That having been said, the iPhone 3GS preserves certain electronic incompatibilities with past accessories that started with the iPhone 3G. FireWire chargers and speaker docks that use FireWire charging, including Apple’s discontinued iPod Hi-Fi and the original Bose SoundDock, will not recharge the iPhone 3GS’s battery. You most likely will have no idea that these chargers or speakers used FireWire until you try to connect the iPhone 3GS, at which point a message will come up on screen that charging is not supported, and the battery will stay wherever it is. Charging adapters are now available—unfortunately, for $30, from Scosche and Griffin—to fix this for many accessories. Moreover, any non-charging, non-wireless accessory that was either designed to be used solely with the iPod, or otherwise lacks one of Apple’s “Works With iPhone” authentication chips, will bring up a nag screen that informs you that the accessory was not designed to be used with the iPhone. Unless your iPhone 3GS is in EDGE calling mode, they’ll almost invariably work just fine anyway, but Apple will remind you every time you plug the iPhone in that you should really buy something new instead. Stereo voice recorders developed for the iPod are checkered in their compatibility.
The only known expansion of iPhone 3GS’s capabilities past the iPhone 3G’s is due to its inclusion of a Bluetooth 2.1 wireless chip, which works with 2.1-equipped accessories to reduce power drain and ease the pairing of devices. If you use a Bluetooth 2.1-compatible accessory, there won’t be any need to enter a pairing code to make the iPhone 3GS communicate with it—interestingly, this now appears to be true with the iPhone 3G as well as of iPhone OS 3.0—and power drain due to Bluetooth use should be lessened. Bluetooth 2.0 and earlier 1.x accessories remain compatible, as well. As with the iPhone 3G, the iPhone 3GS gains the ability to stream stereo Bluetooth audio to compatible A2DP devices, discussed in detail in this article; as noted earlier in this review, the iPhone 3GS benefits from superior broadcasting range than the iPhone 3G. We also noticed that the streaming audio didn’t hiccup when apps launched, as it did with the iPhone 3G.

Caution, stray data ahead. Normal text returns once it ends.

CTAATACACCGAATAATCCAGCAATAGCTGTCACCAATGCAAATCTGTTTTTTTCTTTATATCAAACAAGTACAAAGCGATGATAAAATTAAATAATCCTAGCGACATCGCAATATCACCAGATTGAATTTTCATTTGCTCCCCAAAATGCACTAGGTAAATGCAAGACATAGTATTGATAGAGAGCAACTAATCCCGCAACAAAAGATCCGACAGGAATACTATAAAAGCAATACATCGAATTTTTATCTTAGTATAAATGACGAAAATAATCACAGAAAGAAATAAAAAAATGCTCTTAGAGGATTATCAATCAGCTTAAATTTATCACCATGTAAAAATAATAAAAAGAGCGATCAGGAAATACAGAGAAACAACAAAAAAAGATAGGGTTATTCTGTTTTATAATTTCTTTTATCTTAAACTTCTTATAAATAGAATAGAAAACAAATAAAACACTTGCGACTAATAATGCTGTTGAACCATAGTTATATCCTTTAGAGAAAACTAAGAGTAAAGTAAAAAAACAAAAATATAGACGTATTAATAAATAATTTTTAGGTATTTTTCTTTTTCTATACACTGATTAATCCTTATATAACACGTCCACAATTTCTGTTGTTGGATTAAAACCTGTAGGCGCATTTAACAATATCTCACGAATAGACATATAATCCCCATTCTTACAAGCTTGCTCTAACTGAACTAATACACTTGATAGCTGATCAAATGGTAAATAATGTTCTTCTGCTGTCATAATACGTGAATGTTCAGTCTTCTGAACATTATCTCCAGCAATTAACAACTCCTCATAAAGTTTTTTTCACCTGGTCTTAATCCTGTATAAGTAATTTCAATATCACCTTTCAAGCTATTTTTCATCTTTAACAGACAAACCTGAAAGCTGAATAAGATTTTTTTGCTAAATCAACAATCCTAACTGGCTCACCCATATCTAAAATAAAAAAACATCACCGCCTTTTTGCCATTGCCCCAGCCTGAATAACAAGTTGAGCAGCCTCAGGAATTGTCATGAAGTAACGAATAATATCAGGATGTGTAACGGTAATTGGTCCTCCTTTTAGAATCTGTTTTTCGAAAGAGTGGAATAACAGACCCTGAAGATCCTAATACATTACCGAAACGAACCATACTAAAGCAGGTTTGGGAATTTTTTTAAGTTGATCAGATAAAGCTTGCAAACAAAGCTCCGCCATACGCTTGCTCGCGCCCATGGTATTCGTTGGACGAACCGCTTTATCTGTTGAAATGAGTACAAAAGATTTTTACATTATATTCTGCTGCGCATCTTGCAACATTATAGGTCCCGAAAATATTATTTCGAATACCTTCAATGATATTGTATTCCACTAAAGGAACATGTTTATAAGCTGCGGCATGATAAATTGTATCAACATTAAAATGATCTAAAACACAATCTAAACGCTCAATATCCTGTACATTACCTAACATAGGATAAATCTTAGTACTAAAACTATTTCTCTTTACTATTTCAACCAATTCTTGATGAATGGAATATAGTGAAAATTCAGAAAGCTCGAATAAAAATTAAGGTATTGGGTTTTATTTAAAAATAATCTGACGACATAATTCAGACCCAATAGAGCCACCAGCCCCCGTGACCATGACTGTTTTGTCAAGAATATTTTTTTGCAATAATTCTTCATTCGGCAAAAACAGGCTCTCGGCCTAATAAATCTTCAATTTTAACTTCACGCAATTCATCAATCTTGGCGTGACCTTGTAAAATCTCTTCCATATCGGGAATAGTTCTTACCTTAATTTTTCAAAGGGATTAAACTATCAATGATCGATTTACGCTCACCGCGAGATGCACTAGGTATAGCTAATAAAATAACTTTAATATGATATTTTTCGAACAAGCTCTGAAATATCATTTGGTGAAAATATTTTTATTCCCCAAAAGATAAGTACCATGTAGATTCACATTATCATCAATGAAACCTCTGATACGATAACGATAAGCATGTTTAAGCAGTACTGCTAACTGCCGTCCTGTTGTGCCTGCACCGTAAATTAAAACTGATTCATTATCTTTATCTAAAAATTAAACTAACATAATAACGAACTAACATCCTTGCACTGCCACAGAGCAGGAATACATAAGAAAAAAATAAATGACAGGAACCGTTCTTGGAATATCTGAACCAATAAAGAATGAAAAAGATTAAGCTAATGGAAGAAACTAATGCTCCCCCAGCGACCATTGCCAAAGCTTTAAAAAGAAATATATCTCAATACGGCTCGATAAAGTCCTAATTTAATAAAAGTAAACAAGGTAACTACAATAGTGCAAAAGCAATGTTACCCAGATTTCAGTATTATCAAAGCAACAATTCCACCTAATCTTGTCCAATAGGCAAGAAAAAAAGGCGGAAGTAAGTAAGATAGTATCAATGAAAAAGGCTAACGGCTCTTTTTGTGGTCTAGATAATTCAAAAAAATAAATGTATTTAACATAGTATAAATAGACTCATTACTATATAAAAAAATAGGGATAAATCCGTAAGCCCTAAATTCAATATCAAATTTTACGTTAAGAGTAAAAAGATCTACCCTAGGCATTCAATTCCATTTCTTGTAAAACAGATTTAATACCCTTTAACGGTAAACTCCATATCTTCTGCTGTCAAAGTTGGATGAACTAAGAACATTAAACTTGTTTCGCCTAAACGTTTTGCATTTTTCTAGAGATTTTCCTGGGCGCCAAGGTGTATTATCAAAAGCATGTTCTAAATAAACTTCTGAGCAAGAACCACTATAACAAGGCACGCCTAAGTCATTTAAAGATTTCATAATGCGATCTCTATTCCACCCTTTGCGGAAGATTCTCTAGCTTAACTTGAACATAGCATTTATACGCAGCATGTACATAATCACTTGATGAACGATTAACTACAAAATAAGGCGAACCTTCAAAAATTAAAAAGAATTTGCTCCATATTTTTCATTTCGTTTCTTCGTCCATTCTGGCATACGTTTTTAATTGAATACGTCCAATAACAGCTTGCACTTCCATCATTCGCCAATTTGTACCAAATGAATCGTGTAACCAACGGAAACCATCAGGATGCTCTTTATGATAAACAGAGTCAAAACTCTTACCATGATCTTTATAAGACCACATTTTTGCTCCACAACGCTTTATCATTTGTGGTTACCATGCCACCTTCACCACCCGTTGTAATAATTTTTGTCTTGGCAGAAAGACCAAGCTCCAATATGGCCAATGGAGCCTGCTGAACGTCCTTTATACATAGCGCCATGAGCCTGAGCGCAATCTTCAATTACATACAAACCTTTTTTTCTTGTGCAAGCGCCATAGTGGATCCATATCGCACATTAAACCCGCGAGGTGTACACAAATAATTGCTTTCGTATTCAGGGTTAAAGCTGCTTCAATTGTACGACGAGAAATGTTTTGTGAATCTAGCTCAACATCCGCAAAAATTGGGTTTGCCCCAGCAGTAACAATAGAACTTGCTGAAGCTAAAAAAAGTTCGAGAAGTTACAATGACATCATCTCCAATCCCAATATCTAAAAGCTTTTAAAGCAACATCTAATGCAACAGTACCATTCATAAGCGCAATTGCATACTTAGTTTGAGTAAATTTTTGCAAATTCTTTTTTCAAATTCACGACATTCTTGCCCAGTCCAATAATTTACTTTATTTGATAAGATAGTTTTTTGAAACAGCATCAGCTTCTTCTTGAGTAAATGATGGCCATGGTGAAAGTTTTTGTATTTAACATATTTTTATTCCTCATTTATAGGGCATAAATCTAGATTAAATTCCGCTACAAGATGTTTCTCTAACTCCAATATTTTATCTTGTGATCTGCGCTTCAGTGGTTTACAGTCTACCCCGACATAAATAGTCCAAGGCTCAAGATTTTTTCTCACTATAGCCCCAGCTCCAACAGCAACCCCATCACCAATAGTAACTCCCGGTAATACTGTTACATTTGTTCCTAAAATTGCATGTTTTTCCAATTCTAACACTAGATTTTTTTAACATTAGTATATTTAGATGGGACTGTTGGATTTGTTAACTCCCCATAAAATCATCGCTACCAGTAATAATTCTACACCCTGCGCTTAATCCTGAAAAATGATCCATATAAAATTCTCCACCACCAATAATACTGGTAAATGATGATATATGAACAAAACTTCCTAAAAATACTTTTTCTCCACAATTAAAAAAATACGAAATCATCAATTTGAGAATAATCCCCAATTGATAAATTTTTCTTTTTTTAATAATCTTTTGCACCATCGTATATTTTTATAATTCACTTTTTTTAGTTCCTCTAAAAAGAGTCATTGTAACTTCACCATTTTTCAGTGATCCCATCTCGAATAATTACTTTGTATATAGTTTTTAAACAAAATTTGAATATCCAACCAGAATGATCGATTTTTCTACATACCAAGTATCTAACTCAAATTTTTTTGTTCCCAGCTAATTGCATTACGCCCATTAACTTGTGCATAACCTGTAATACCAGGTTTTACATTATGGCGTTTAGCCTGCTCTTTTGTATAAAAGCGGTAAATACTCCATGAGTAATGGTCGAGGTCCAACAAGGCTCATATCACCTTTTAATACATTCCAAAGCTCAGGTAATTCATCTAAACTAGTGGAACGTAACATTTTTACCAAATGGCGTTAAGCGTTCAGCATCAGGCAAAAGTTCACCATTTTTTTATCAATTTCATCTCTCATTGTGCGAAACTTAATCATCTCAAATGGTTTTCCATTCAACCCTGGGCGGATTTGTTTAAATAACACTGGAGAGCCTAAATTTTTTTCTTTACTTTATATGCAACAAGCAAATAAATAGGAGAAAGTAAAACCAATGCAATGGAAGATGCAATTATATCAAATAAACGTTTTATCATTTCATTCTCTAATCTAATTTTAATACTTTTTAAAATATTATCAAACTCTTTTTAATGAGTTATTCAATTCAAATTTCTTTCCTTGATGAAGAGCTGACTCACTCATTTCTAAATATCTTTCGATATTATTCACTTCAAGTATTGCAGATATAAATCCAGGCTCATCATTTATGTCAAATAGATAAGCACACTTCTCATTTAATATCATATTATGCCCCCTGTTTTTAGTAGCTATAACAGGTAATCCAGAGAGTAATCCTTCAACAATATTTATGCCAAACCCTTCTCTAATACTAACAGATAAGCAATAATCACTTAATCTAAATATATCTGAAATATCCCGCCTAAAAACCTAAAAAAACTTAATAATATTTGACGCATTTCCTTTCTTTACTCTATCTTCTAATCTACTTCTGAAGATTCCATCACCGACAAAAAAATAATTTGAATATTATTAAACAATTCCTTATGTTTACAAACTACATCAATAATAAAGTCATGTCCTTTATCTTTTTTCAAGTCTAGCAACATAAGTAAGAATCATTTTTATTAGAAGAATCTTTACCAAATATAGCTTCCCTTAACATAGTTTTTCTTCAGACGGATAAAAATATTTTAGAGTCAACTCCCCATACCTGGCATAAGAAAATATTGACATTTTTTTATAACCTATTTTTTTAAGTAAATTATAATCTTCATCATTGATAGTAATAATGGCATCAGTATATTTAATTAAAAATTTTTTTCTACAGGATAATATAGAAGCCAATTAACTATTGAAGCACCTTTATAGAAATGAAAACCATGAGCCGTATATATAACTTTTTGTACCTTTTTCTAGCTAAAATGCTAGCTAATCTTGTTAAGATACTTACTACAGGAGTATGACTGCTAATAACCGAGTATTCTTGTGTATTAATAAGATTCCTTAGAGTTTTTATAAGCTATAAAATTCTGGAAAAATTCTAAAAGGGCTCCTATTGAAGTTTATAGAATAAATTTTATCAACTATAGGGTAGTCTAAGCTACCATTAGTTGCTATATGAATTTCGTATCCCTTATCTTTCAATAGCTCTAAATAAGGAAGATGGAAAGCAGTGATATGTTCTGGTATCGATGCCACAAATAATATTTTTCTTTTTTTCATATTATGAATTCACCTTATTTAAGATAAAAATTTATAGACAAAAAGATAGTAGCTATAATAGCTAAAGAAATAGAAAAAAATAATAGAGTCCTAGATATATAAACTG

On the flip side, there are several reasons that we’re a little concerned about the future of iPhone 3GS wireless and wired accessories. First, the iPhone 3GS Voice Control feature—an absolute natural for Bluetooth headsets and speakers—does not appear to be controllable by currently available wireless accessories, even though it can be triggered by holding the play/pause button on a wired remote control. Second, the track control buttons found on hundreds of Bluetooth headsets and speakers do not change tracks on the iPhone 3GS. And third, Apple has announced that it will allow iPhone applications to communicate with both wired and wireless accessories, with the implication that Apple authentication chips will be necessary to make this possible. It remains to be seen whether Apple unlocks remote and application compatibility without requiring the creation of all new accessories or the insertion of new chips into old accessories, but past history has shown that the company will require developers to buy and use the chips, and the developers will pass the costs along to consumers. We continue to hope that this won’t be the case.